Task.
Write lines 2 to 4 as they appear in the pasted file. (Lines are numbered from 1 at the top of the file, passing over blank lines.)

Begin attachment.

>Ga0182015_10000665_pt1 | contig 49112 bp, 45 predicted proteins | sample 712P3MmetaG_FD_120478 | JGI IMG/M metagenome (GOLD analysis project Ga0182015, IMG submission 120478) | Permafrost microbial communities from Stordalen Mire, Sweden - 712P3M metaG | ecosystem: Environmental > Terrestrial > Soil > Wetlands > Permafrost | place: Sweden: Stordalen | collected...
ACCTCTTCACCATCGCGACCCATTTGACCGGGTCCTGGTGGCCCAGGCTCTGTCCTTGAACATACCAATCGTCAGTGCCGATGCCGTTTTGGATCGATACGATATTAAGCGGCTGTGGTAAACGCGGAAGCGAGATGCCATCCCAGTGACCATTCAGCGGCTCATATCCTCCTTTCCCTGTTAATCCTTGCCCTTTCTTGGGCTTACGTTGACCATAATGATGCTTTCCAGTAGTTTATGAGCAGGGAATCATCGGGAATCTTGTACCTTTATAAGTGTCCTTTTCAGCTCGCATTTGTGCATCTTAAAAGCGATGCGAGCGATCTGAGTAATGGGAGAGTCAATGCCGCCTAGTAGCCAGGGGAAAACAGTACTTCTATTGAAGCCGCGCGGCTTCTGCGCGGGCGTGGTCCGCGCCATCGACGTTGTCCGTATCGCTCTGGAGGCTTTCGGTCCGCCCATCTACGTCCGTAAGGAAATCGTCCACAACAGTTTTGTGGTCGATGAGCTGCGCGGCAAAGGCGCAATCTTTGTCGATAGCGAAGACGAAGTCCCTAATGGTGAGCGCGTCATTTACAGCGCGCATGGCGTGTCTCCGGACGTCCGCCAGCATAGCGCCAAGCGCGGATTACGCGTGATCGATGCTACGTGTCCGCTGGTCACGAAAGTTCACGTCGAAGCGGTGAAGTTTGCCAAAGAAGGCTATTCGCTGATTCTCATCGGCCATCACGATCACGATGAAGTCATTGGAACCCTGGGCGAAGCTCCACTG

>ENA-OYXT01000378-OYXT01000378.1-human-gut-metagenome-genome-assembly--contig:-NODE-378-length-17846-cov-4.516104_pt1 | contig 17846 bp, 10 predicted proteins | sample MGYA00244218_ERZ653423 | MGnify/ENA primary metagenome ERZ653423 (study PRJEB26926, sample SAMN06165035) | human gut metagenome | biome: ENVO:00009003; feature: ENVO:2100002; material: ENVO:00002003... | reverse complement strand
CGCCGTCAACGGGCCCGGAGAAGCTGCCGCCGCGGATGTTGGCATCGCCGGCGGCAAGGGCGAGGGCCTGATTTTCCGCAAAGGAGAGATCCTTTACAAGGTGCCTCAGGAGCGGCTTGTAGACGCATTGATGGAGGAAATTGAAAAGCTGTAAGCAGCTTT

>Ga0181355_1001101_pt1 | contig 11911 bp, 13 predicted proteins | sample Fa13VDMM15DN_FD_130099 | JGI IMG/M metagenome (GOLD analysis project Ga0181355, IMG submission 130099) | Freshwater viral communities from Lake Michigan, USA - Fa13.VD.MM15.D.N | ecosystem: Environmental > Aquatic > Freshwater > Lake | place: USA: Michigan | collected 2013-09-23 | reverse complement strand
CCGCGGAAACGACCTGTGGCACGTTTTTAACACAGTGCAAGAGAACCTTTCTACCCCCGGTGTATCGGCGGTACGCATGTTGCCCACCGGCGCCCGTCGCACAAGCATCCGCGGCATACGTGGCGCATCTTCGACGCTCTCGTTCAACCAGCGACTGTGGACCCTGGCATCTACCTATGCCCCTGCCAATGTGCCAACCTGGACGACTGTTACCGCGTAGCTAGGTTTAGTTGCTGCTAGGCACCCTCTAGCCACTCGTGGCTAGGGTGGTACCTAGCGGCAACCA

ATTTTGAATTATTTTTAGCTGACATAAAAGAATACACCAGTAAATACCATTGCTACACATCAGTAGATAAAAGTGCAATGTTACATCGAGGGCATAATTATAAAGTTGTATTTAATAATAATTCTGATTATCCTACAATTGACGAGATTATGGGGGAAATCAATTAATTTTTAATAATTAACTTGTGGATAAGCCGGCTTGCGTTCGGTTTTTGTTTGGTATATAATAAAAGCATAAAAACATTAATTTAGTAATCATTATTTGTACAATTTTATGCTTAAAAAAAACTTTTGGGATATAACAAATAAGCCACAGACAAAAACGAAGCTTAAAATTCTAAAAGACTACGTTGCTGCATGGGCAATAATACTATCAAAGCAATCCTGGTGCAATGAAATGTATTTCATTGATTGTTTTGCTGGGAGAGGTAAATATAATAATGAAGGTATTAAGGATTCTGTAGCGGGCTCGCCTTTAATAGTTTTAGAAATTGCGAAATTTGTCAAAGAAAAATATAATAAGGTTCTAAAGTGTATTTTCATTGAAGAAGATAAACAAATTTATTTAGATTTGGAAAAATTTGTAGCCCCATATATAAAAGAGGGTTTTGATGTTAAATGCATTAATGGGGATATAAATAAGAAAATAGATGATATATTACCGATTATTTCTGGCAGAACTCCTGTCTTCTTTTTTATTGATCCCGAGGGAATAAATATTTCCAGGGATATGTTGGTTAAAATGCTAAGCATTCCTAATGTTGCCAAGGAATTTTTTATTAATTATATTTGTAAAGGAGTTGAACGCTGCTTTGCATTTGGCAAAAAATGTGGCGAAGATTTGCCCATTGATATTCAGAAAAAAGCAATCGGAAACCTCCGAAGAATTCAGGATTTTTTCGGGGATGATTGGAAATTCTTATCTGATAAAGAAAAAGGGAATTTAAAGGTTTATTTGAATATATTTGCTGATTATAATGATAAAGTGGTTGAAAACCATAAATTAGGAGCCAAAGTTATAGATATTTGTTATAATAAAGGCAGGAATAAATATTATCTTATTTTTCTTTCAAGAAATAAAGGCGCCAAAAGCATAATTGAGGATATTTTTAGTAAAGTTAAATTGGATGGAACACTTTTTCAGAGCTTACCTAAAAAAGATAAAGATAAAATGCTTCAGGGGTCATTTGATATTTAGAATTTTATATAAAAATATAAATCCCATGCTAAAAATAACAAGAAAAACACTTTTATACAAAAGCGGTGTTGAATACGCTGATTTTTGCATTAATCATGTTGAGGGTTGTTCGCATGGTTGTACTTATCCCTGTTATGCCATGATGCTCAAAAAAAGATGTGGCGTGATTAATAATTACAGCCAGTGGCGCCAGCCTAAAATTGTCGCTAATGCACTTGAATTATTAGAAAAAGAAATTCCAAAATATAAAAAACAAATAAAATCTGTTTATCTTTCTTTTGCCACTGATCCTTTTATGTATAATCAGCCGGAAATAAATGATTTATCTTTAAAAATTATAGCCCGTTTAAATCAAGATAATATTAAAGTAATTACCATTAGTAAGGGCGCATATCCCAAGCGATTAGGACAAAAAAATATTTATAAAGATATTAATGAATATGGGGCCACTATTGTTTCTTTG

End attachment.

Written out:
ACCTCTTCACCATCGCGACCCATTTGACCGGGTCCTGGTGGCCCAGGCTCTGTCCTTGAACATACCAATCGTCAGTGCCGATGCCGTTTTGGATCGATACGATATTAAGCGGCTGTGGTAAACGCGGAAGCGAGATGCCATCCCAGTGACCATTCAGCGGCTCATATCCTCCTTTCCCTGTTAATCCTTGCCCTTTCTTGGGCTTACGTTGACCATAATGATGCTTTCCAGTAGTTTATGAGCAGGGAATCATCGGGAATCTTGTACCTTTATAAGTGTCCTTTTCAGCTCGCATTTGTGCATCTTAAAAGCGATGCGAGCGATCTGAGTAATGGGAGAGTCAATGCCGCCTAGTAGCCAGGGGAAAACAGTACTTCTATTGAAGCCGCGCGGCTTCTGCGCGGGCGTGGTCCGCGCCATCGACGTTGTCCGTATCGCTCTGGAGGCTTTCGGTCCGCCCATCTACGTCCGTAAGGAAATCGTCCACAACAGTTTTGTGGTCGATGAGCTGCGCGGCAAAGGCGCAATCTTTGTCGATAGCGAAGACGAAGTCCCTAATGGTGAGCGCGTCATTTACAGCGCGCATGGCGTGTCTCCGGACGTCCGCCAGCATAGCGCCAAGCGCGGATTACGCGTGATCGATGCTACGTGTCCGCTGGTCACGAAAGTTCACGTCGAAGCGGTGAAGTTTGCCAAAGAAGGCTATTCGCTGATTCTCATCGGCCATCACGATCACGATGAAGTCATTGGAACCCTGGGCGAAGCTCCACTG

>ENA-OYXT01000378-OYXT01000378.1-human-gut-metagenome-genome-assembly--contig:-NODE-378-length-17846-cov-4.516104_pt1 | contig 17846 bp, 10 predicted proteins | sample MGYA00244218_ERZ653423 | MGnify/ENA primary metagenome ERZ653423 (study PRJEB26926, sample SAMN06165035) | human gut metagenome | biome: ENVO:00009003; feature: ENVO:2100002; material: ENVO:00002003... | reverse complement strand
CGCCGTCAACGGGCCCGGAGAAGCTGCCGCCGCGGATGTTGGCATCGCCGGCGGCAAGGGCGAGGGCCTGATTTTCCGCAAAGGAGAGATCCTTTACAAGGTGCCTCAGGAGCGGCTTGTAGACGCATTGATGGAGGAAATTGAAAAGCTGTAAGCAGCTTT